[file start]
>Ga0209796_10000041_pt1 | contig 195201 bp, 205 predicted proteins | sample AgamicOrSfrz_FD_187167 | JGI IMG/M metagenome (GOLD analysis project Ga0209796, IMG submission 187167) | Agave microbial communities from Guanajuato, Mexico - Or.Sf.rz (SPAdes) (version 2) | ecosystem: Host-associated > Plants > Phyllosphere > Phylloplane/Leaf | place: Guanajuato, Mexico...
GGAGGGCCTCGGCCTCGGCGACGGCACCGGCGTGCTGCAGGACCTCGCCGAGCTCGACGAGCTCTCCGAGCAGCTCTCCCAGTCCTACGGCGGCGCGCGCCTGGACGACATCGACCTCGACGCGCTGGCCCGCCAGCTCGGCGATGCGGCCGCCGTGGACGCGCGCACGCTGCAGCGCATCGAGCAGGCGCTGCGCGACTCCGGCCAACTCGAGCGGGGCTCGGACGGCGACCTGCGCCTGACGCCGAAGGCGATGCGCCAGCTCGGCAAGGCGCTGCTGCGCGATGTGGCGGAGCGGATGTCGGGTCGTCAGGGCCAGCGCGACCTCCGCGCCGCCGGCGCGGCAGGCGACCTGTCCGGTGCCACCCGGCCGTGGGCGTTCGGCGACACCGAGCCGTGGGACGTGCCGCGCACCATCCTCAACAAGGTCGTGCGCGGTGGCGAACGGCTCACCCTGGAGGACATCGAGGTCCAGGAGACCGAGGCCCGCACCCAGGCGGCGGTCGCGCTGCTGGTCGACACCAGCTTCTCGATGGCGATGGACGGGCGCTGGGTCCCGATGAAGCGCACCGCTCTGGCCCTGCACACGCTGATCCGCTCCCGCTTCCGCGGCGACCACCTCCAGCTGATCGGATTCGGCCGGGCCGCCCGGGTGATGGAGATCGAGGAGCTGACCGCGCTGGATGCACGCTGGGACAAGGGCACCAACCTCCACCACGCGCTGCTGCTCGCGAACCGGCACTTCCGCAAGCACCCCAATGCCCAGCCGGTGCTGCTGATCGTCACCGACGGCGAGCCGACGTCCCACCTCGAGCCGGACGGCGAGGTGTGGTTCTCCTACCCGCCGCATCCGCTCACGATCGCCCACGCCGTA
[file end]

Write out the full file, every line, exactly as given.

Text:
>Ga0209796_10000041_pt1 | contig 195201 bp, 205 predicted proteins | sample AgamicOrSfrz_FD_187167 | JGI IMG/M metagenome (GOLD analysis project Ga0209796, IMG submission 187167) | Agave microbial communities from Guanajuato, Mexico - Or.Sf.rz (SPAdes) (version 2) | ecosystem: Host-associated > Plants > Phyllosphere > Phylloplane/Leaf | place: Guanajuato, Mexico...
GGAGGGCCTCGGCCTCGGCGACGGCACCGGCGTGCTGCAGGACCTCGCCGAGCTCGACGAGCTCTCCGAGCAGCTCTCCCAGTCCTACGGCGGCGCGCGCCTGGACGACATCGACCTCGACGCGCTGGCCCGCCAGCTCGGCGATGCGGCCGCCGTGGACGCGCGCACGCTGCAGCGCATCGAGCAGGCGCTGCGCGACTCCGGCCAACTCGAGCGGGGCTCGGACGGCGACCTGCGCCTGACGCCGAAGGCGATGCGCCAGCTCGGCAAGGCGCTGCTGCGCGATGTGGCGGAGCGGATGTCGGGTCGTCAGGGCCAGCGCGACCTCCGCGCCGCCGGCGCGGCAGGCGACCTGTCCGGTGCCACCCGGCCGTGGGCGTTCGGCGACACCGAGCCGTGGGACGTGCCGCGCACCATCCTCAACAAGGTCGTGCGCGGTGGCGAACGGCTCACCCTGGAGGACATCGAGGTCCAGGAGACCGAGGCCCGCACCCAGGCGGCGGTCGCGCTGCTGGTCGACACCAGCTTCTCGATGGCGATGGACGGGCGCTGGGTCCCGATGAAGCGCACCGCTCTGGCCCTGCACACGCTGATCCGCTCCCGCTTCCGCGGCGACCACCTCCAGCTGATCGGATTCGGCCGGGCCGCCCGGGTGATGGAGATCGAGGAGCTGACCGCGCTGGATGCACGCTGGGACAAGGGCACCAACCTCCACCACGCGCTGCTGCTCGCGAACCGGCACTTCCGCAAGCACCCCAATGCCCAGCCGGTGCTGCTGATCGTCACCGACGGCGAGCCGACGTCCCACCTCGAGCCGGACGGCGAGGTGTGGTTCTCCTACCCGCCGCATCCGCTCACGATCGCCCACGCCGTA